The Union of French Jewish Students (UEJF) has announced that it is suing Twitter for €38.5m (£32.8m) over its failure to comply with a French court ruling over the #unbonjuif case.
On January 24 this year, a French court ordered Twitter to hand over the details of people who had tweeted racist and anti-Semitic remarks, and set up a system that would alert the police to any further such posts as they happen.
Although Twitter deleted the offensive comments from the site, it has failed to implement its country withheld content feature to pre-filter potentially offensive content.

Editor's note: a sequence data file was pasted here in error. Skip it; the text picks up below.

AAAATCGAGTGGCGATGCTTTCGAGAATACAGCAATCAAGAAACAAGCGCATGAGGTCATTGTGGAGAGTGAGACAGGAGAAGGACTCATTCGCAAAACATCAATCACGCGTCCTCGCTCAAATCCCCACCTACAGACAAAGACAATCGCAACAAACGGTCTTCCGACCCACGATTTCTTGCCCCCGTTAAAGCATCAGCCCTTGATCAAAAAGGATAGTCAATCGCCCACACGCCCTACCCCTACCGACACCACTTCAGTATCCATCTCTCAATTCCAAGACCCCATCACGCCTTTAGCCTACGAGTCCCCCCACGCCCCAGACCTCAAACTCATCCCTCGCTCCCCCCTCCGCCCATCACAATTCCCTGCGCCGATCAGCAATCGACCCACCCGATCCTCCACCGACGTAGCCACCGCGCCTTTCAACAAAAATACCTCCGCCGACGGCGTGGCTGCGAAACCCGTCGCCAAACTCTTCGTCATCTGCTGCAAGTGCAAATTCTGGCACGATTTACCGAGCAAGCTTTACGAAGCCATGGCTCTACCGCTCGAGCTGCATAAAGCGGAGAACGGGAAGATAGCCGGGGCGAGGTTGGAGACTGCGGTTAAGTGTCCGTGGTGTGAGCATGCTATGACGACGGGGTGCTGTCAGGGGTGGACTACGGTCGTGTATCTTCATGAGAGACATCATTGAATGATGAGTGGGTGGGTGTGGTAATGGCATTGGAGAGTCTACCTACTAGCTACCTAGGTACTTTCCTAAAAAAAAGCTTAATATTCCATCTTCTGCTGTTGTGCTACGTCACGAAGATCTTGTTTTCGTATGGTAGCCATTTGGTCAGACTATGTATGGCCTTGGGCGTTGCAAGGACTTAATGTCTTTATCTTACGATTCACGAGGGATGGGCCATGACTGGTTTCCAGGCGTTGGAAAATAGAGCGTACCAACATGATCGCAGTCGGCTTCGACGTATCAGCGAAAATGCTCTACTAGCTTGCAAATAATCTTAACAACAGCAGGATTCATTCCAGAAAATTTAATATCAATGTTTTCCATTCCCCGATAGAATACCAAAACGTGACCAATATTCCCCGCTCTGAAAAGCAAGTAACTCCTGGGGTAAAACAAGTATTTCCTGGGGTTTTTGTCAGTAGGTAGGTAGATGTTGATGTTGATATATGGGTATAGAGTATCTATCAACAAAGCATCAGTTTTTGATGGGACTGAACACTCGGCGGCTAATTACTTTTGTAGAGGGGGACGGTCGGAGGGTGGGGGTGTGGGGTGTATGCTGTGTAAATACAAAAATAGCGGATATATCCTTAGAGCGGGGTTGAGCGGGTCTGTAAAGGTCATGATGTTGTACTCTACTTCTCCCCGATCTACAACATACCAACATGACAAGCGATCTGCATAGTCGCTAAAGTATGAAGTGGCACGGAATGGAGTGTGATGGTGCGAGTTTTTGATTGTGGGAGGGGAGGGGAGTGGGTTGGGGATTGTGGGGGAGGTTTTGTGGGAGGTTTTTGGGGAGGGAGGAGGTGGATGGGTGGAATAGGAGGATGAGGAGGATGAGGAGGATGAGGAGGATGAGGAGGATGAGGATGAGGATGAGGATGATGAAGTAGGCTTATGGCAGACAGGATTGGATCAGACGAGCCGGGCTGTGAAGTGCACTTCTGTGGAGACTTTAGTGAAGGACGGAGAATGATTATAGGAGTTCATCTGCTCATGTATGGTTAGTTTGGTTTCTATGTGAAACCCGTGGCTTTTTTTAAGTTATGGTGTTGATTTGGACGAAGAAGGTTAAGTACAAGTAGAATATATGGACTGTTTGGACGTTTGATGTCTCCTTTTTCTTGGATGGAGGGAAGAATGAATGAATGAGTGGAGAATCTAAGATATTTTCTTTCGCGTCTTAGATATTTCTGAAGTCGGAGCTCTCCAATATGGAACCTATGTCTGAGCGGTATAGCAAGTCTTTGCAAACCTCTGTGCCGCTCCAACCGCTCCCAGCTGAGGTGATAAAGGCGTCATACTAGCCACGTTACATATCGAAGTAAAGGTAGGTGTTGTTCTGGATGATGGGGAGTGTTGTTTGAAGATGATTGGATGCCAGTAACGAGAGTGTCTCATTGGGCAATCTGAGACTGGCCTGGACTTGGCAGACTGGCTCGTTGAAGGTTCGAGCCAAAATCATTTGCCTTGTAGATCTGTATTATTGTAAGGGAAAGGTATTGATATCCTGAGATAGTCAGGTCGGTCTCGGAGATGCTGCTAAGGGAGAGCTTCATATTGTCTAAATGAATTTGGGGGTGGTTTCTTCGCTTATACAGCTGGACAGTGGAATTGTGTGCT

The Parisian court gave the micro-blogging site two weeks to comply or face a fine of up to €1,000 (£849) for every day it doesn't. As it stands, Twitter owes €44,000 but the UEJF has stated it wants considerably more because "is making itself an accomplice and offering a highway for racists and anti-Semites".
UEJF president, Jonathan Hayoun told AFP: "Twitter is playing the indifference card in not respecting the decision of 24 January,” adding that if the UEFJ wins its case, it will donate the money to the Shoah Memorial Fund.
Twitter has maintained that as it is based in the United States it is protected by the 1st Amendment's freedom of speech guarantees.